v.          In addition to others already discussed, Councillor McGerty gave thanks to Sam Davies, QECF, Queen Ediths churches and other volunteers within his ward, and Councillor Summerbell gave thanks to Philippa Slatter for acting as a link between food hubs and community organisations.


The Officer said the following in response to Members’ questions:

      i.          Figures from the presentation specific to the south area could be supplied to members in future.


Action: Play Development Officer to send Committee (figures from presentation broken down to ward level (instead of cross-city).


     ii.          Agreed that although it is difficult to mention everyone involved, many individuals and organisations deserved thanks.


Network Rail: (Proposed) Cambridge South Station pdf icon PDF 2 MB

Presentation by Network Rail Representative on proposals for a new station south of Cambridge to be followed by question and answer session

Additional documents:


The Committee received a presentation from the Consultation Manager and Consents Development Manager (Network Rail). This is published on the City Council website.


Members of the public asked questions or made statements as set out below.

      i.          Queried if (sufficient) secure cycle parking with CCTV live feed would be available. A different range of cycles needed to be catered for eg road bikes and cargo bikes.

     ii.          Requested a wildlife tunnel under the railway tracks or a bridge for animals to cross.

   iii.          Requested construction materials were brought by rail by default and road as a secondary option.

   iv.          Would trees planted by Fawcett school children be removed to make space for the western station building and forecourt? Would the trees be replaced?

    v.          Noise from the Public Address System would impact on nearby residents.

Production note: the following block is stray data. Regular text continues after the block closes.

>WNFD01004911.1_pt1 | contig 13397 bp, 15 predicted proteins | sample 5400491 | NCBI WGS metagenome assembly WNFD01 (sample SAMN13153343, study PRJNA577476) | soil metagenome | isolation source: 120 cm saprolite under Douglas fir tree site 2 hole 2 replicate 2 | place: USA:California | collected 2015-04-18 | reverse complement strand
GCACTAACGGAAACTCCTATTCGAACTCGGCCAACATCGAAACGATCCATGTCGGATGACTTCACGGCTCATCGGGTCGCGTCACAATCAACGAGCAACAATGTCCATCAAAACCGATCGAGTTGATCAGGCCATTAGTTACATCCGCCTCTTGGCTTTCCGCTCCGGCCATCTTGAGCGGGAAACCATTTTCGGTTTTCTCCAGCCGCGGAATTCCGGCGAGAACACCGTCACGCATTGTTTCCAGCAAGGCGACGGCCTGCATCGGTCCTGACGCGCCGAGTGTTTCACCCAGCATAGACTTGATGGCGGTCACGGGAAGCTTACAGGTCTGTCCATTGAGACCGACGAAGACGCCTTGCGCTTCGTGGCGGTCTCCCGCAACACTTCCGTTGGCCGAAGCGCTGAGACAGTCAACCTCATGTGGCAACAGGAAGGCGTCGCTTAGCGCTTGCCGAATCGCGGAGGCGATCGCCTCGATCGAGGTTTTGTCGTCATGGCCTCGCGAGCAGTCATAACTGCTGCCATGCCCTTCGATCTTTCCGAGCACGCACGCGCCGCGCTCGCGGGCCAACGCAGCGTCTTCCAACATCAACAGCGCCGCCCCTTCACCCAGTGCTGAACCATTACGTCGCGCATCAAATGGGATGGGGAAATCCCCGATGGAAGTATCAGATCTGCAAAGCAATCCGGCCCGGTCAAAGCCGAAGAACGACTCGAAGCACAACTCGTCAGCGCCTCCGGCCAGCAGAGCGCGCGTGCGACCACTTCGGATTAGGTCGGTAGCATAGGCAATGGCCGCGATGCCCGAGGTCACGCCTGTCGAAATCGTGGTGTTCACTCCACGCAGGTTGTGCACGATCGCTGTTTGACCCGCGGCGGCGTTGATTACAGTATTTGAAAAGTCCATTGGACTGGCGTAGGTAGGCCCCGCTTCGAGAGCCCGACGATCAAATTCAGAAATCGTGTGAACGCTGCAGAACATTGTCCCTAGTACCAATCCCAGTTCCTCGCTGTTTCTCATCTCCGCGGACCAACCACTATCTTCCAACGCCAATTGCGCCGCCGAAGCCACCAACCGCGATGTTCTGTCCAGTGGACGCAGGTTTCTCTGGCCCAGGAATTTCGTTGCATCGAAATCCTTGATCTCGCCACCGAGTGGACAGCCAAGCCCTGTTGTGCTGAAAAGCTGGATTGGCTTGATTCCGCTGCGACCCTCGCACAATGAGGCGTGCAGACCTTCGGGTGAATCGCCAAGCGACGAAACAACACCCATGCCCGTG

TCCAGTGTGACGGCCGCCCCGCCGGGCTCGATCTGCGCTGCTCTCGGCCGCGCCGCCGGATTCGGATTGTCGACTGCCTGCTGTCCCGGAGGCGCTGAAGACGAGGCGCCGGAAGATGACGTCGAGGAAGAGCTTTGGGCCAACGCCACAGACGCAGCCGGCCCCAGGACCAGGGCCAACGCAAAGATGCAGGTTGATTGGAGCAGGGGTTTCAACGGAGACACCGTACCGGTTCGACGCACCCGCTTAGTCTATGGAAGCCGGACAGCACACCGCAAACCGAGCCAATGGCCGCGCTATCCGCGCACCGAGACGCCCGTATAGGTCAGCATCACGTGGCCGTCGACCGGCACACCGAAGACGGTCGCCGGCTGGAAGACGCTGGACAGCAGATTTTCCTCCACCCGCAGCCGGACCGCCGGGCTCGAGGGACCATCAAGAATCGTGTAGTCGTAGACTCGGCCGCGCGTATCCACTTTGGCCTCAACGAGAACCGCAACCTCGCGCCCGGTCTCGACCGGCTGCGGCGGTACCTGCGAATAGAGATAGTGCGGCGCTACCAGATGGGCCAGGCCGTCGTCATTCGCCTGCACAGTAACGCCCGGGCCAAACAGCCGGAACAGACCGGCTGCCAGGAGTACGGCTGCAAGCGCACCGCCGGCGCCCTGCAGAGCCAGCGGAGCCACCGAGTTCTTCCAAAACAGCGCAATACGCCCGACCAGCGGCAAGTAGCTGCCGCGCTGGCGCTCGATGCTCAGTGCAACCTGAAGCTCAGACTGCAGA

vi.          Concern that construction workers would drop litter the area. Similarly, the station would encourage litter in Hobson’s Park. Could bins be provided?

 vii.          What would happen to the outcome of the consultation?

viii.          Employers on the Cambridge Biomedical Campus should subsidise their staff to travel by rail to the new station.

   ix.          It was a great shame that this item was being presented the day after the Cambridge South consultation closed.

    x.          Did councillors have a view on the fact that the station design catered for approximately 1.8m passenger trips a year when the 2019 Biomedical Campus Transport Needs Review identified a figure of 4m passenger trips a year; and modelling by Smarter Cambridge Transport suggested a figure in excess of 8m trips?

   xi.          Queried if any councillors on this committee had submitted a response to the consultation?


Action: Member of the public asked for Camcycle’s response to the Cambridge South Station Consultation to be circulated to SAC.


 xii.          The new path on the west should be segregated and not a shared space to prevent conflict between pedestrians and cyclists.

xiii.          The main station access should be from the existing busway bridge (Addenbrooke’s Bridge). This would be more efficient as the station could then be accessed by buses, pedestrians and cyclists by building a deck above the tracks.

xiv.          It was a long walk from the end of the last train carriage to the nearest bus stop. This may deter mobility impaired people.

xv.          Future-proof the station for increased capacity and adopt a concourse approach instead of bridges between platforms to allow commuters to easily flow from one platform to another.

xvi.          Provide cycle parking that is underground. This would be more secure, reduce visual impact and footprint.


The Committee made the following comments in response to the report:

      i.          Re-iterated secure cycle parking and access from the busway was required.

     ii.          Re-iterated there was a disparity between the figures quoted by the Department for Transport of 1.8m estimated passengers and the much higher figure of 9m estimated by Smarter Cambridge Transport. Could the station cope?

   iii.          Expressed concern about open access to the station by all modes of transport. Requested drop off bays be reserved for disabled badge holders.

   iv.          This was a unique opportunity to provide a joined-up transport interchange (trains, pedestrians, cycles and buses).